SACRAMENTO, Calif. (AP) — Assembly Speaker John Perez introduced legislation Monday to expand Medicaid in California under the federal Affordable Care Act, extending the health care program for the poor and disabled to include more than 1 million additional people.
At the same time, health care providers escalated their legal fight against the state's planned cuts to Medicaid reimbursement rates, saying any further reductions to the state's payments could keep patients from accessing vital care at a time when the state seeks to expand quality coverage for uninsured Californians.
Perez, a Los Angeles Democrat, said that the cost of covering the additional recipients is still unknown, but would be paid for by the federal government as part of the health overhaul.
"This legislation is 100 percent covered by the federal government for the first 3 years," he said at a news conference in Sacramento as the legislature began a special session on health care reform.
Doctors, pharmacies and advocates said Monday that that some providers have stopped serving patients who are already enrolled in the insurance program for the poor and disabled — called Medi-Cal in California — because the state's reimbursement rate is so low.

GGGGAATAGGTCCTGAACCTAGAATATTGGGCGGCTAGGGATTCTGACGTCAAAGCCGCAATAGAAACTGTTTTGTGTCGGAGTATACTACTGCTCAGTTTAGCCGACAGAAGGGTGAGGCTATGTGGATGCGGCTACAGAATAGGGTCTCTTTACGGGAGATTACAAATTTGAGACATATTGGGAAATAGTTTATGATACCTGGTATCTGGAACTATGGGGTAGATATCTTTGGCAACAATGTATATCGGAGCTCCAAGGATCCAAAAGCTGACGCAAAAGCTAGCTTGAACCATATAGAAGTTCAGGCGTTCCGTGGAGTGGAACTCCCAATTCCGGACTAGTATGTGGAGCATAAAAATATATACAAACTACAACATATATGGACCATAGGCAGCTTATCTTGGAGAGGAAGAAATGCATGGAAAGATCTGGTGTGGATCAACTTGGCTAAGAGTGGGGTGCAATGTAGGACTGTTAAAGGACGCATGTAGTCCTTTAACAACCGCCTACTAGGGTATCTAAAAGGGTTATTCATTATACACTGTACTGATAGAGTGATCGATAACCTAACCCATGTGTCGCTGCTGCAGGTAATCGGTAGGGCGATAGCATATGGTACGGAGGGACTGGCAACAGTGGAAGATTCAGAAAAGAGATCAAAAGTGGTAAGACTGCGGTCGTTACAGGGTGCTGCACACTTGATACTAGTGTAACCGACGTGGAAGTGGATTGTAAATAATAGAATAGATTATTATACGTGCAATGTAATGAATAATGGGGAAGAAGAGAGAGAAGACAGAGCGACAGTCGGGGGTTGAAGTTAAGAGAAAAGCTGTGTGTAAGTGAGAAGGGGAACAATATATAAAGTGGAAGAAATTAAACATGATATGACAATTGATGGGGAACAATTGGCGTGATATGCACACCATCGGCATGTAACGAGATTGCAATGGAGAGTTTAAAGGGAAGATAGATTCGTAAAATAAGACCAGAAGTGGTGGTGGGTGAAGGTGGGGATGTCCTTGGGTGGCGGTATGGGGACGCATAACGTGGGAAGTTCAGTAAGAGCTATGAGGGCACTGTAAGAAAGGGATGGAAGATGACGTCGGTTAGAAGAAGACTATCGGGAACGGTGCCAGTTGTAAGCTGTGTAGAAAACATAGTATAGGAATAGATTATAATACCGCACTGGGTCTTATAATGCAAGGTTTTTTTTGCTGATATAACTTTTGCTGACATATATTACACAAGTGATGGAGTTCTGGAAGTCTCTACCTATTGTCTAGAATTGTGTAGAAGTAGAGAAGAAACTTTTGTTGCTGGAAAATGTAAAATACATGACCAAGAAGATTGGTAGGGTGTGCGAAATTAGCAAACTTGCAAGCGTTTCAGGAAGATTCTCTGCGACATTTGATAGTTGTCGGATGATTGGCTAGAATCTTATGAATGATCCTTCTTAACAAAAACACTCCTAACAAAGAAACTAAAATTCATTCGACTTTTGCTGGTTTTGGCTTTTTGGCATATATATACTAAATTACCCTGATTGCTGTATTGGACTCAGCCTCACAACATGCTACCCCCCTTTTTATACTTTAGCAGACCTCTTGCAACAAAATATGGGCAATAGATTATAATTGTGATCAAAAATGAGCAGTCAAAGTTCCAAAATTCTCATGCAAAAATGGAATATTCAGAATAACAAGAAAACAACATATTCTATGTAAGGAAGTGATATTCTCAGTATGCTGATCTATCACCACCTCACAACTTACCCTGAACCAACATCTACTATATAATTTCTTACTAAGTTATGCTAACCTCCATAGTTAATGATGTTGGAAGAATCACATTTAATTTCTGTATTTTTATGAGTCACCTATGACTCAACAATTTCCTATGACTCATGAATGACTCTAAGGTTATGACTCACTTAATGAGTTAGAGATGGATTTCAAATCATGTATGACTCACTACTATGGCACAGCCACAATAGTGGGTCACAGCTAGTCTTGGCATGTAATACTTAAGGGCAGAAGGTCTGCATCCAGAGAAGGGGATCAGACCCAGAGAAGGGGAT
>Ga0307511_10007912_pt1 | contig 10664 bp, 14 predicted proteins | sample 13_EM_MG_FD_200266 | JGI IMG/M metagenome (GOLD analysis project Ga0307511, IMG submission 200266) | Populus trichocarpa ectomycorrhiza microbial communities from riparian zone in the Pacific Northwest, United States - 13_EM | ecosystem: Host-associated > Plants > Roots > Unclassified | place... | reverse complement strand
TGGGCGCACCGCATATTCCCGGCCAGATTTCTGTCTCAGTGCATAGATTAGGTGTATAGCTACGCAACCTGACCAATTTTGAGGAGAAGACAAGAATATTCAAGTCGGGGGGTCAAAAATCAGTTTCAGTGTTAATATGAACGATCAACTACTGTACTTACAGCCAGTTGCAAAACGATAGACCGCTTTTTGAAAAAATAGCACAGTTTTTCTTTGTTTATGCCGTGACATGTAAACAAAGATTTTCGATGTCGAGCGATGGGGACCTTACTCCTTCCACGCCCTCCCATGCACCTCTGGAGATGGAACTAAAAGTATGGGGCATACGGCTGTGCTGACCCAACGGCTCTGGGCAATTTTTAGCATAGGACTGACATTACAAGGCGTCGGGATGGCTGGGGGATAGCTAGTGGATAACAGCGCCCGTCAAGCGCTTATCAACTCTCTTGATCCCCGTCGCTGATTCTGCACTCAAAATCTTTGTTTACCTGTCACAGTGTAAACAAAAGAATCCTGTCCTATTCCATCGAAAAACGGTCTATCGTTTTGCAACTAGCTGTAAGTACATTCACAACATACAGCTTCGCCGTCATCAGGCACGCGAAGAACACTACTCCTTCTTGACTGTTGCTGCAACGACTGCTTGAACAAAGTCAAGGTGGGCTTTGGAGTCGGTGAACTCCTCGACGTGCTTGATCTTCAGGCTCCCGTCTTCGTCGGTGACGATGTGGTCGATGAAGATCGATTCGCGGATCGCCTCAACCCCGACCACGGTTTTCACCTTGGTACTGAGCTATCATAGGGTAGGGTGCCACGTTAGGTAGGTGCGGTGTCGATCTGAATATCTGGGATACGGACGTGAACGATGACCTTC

Advocates warned that if the additional cuts go forward, clinics could go out of business and more providers would opt out of caring for low-income patients, just as the state seeks to expand and improve access as part of President Barack Obama's health care overhaul.
"Patients are the ones who will be hurt if these cuts go through," said Duane Dauner, president and CEO of the California Hospital Association. "Especially at risk are rural and safety net hospitals."
About 7.1 million Californians currently lack health insurance.
With the new requirement in 2014 that virtually all Americans have health insurance under the federal Affordable Care Act, providers believe hundreds of thousands more low-income people will soon enroll.
Perez's proposal would expand the coverage to people who make up to 138 percent of the federal poverty line, or about $15,400 a year for an individual.
Providers have argued for years that taking on new patients will not be financially viable.
Last year, a federal appeals court backed California's right to cut payments to the Medi-Cal program by 10 percent last year. State officials at the time said that would save the state more than $330 million each year.
Groups representing doctors, hospitals and pharmacists said they filed a request Monday for a rehearing before the full 9th Circuit U.S. Court of Appeals, rather than a three-judge panel which ruled in the state's favor last year.
"There is no doubt in my mind that if these cuts are allowed to stand, community clinics will close," said Tom Hayes, CEO of Eastern Plumas Health Care, which operates an acute care hospital and medical clinics in rural Plumas and Sierra Counties. "Most of our patients are lifelong residents of the area, and to force them to move would be heartbreaking."